You can quit a volunteer commitment or drop an intensive hobby if it takes up too much time and interferes with your goals. When it comes to caring for aging parents, though, most adult children are willing to make sacrifices. But do you know what sacrifices you might need to make over the coming years? And have you done enough to prepare for what might come next?
Caring for Aging Parents: Factors to Consider
There’s a big difference between inviting your healthy mom to come live with you and becoming the full-time solo caretaker for a parent with dementia. So certainly, there’s a huge range of possibilities for what caring for your aging parents will look like, and what challenges will come up.
A lot of those challenges are out of your control. You do have some control over how things play out financially, so some of the elements to think about include:
• How your parents will afford necessary care. If your aging parents need home health aides, nursing-home care or hospice at some point, how will they pay for it? This is one of the biggest questions that you have to answer, and potentially one of the toughest because it means your parents have to be willing to share their financial picture with you. Ideally, you’ll sit down and go over their finances together, including recent tax returns and any account paperwork they have. Then, with the help of an estate planning attorney, you can review all the available options, such as qualifying for Medicaid services.
• Your parents’ estate plans. As your parents get older, you can’t afford to avoid estate planning conversations. It’s essential to make sure their estate plans are in order while they’re lucid and can make their own decisions. Go over your parents’ estate planning documents with them to make sure that those documents accurately reflect their end-of-life wishes. If you’re their primary caretaker, make sure each parent has a valid health care proxy and durable power of attorney giving you permission to make medical and financial decisions on their behalf. Do they have current wills? Have they shared their funeral and burial wishes? Do they need to establish any trusts for asset protection? Again, an estate planning attorney’s input could be helpful here to make sure that everything’s in place.
• Your own retirement plans. If you’ve already done some retirement planning, you may already have a timeline in mind for when you’ll stop working and when you’ll start drawing on various retirement accounts. Is it possible that caring for your aging parents will throw a wrench in those plans? Will you have to make a job change in order to be with them? Will you spend your own savings on a parent’s care and have to work longer than expected to recoup those losses? It could be time to rethink your timeline and adjust your expectations.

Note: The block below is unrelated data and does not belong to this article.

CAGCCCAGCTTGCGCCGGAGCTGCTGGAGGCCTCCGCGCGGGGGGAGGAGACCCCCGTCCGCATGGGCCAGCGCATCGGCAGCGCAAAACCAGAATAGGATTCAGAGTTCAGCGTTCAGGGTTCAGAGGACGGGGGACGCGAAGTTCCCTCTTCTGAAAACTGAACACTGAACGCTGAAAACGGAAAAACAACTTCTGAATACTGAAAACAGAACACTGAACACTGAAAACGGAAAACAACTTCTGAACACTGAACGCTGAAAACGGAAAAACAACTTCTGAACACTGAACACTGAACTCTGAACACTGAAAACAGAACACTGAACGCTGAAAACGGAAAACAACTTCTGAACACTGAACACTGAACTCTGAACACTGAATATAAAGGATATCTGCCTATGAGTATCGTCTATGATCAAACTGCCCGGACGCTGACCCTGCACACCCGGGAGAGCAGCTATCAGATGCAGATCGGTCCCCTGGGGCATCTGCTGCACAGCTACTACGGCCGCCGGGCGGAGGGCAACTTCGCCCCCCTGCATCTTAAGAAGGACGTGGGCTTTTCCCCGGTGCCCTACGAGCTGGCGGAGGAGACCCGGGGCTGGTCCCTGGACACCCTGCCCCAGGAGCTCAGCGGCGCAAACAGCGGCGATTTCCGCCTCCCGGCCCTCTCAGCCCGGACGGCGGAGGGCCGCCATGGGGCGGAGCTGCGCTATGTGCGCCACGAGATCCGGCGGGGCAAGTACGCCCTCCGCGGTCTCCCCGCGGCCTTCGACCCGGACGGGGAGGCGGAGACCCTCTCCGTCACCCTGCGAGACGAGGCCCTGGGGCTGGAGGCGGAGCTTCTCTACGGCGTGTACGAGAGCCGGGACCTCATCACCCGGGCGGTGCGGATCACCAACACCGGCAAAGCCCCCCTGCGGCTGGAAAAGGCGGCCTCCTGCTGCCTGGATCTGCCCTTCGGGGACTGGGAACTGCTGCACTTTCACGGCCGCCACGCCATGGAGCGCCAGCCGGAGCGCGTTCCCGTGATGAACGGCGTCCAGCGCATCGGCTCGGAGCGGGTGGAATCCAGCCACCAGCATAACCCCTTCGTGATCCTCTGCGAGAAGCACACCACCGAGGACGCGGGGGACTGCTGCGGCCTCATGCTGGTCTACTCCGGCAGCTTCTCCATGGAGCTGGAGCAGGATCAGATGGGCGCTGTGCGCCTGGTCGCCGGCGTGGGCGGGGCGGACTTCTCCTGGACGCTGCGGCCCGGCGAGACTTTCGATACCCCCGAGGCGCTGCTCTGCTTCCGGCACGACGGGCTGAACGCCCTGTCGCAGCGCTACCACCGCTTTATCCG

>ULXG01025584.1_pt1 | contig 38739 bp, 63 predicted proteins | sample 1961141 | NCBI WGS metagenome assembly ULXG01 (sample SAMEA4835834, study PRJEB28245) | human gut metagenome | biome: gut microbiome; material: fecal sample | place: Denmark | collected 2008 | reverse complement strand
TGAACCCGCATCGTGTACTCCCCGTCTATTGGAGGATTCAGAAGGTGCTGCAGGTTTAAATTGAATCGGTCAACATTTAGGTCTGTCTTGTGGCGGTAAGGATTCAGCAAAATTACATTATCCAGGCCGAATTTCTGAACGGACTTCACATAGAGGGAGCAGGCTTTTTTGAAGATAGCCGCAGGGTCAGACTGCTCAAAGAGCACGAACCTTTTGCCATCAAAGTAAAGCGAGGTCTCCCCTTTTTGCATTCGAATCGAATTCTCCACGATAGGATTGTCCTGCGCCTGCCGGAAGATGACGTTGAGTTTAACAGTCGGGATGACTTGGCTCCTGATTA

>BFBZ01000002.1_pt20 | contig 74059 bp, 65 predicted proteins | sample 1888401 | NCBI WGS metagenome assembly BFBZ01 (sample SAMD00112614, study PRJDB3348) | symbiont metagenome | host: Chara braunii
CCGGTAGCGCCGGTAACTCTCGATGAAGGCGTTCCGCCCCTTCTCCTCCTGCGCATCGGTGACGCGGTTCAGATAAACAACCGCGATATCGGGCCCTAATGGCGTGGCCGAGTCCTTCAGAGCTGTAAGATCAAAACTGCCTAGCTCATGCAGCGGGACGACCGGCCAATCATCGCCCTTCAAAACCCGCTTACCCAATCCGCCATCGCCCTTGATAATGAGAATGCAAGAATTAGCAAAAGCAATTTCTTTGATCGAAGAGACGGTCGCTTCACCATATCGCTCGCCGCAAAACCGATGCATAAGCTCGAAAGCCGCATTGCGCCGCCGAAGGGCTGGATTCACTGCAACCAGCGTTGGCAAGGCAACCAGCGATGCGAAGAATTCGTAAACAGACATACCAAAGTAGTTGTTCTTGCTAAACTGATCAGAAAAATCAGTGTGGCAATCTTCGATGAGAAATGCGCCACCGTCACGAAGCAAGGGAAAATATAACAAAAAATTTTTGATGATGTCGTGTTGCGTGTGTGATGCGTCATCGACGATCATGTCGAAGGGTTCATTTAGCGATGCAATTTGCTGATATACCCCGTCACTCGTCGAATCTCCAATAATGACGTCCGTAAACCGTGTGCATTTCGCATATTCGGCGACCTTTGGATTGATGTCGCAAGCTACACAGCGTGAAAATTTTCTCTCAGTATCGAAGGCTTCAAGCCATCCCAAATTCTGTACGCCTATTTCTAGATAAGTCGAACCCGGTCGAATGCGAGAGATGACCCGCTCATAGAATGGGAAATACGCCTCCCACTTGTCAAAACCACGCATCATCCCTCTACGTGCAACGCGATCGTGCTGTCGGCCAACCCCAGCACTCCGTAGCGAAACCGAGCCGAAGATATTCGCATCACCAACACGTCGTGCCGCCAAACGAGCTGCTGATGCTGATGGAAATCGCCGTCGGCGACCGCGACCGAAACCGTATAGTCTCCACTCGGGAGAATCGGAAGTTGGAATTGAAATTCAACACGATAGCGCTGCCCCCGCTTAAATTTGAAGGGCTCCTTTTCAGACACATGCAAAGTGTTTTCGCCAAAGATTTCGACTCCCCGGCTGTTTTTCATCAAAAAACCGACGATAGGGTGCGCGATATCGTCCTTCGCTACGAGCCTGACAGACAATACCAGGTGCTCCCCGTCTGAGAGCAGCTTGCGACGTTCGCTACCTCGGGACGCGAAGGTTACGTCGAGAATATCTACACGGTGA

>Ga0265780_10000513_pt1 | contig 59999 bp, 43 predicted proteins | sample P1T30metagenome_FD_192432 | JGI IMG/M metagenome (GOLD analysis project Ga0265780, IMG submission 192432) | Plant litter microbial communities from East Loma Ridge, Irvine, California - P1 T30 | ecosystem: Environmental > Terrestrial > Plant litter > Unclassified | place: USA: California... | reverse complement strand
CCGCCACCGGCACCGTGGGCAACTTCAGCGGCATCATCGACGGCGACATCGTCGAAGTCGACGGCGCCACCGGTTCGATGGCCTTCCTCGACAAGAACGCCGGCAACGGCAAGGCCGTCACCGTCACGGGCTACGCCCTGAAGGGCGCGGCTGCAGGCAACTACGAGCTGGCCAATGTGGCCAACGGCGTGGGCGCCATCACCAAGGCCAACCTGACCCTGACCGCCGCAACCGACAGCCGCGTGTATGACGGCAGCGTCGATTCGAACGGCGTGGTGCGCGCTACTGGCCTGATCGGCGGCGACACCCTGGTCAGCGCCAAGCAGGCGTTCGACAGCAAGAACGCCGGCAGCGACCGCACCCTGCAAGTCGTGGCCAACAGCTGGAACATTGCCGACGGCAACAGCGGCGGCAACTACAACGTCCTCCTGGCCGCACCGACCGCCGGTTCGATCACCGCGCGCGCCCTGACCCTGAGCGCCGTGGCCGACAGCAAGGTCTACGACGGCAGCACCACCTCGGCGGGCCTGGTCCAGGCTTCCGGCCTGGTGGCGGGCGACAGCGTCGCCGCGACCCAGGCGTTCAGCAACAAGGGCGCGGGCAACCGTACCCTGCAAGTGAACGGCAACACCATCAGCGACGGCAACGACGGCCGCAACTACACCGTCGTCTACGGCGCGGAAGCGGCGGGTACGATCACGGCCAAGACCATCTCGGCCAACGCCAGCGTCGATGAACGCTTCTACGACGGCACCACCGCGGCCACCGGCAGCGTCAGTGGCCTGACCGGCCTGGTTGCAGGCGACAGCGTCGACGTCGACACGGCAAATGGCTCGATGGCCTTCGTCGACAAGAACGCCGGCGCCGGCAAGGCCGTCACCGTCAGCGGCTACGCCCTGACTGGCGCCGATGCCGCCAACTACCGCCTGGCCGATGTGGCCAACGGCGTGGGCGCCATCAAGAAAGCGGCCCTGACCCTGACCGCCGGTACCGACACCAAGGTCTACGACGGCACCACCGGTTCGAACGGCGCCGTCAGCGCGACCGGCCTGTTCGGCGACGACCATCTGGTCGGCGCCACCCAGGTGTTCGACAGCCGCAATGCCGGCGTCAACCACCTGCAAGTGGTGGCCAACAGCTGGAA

• How you’ll protect your own savings. Even if your parents have the financial means to pay for their own medical care, your own finances could suffer while you care for them. Little things like paying their utility bills, buying their groceries and covering their co-pays can add up to thousands of dollars a year. Have you established a budget for expenses related to your parents? Will you have to create boundaries around how much you can afford to contribute?
Resources That May Help
Caring for aging parents can be isolating. As their child, it’s your responsibility to manage a lot of their needs, but not everything is on you alone. There may be free or low-cost senior services in your area that can provide your parents with resources, or senior day programs they can attend while you work. Teaming with a financial advisor or estate planning attorney to get Medicaid (MassHealth in Massachusetts) coverage may also allow you to hire in-home help as additional support.
Technology can make certain things easier. If you’re worried about their safety at home, you can set up security cameras in your parents’ home that connect to an app on your phone. Check the cameras throughout the day to make sure everyone’s safe. Other apps let you do things like manage medication and coordinate schedules of multiple caregivers, perfect if you and your siblings are working together to care for your parents.
One of the positives about caring for your aging parents is that it forces you to consider your own plans for the future. Are your own estate plans and financial plans in good shape? Are there challenges around caring for them that you want to spare your own children from experiencing? Good planning can’t eliminate all of those challenges, but it can certainly lighten the financial load at a difficult time. Sachetta, LLC can help you prepare for whatever comes next for you and your aging parents. While they lean on you for support, let’s make sure your own support is firmly in place. Contact Sachetta for all your financial planning and estate planning needs.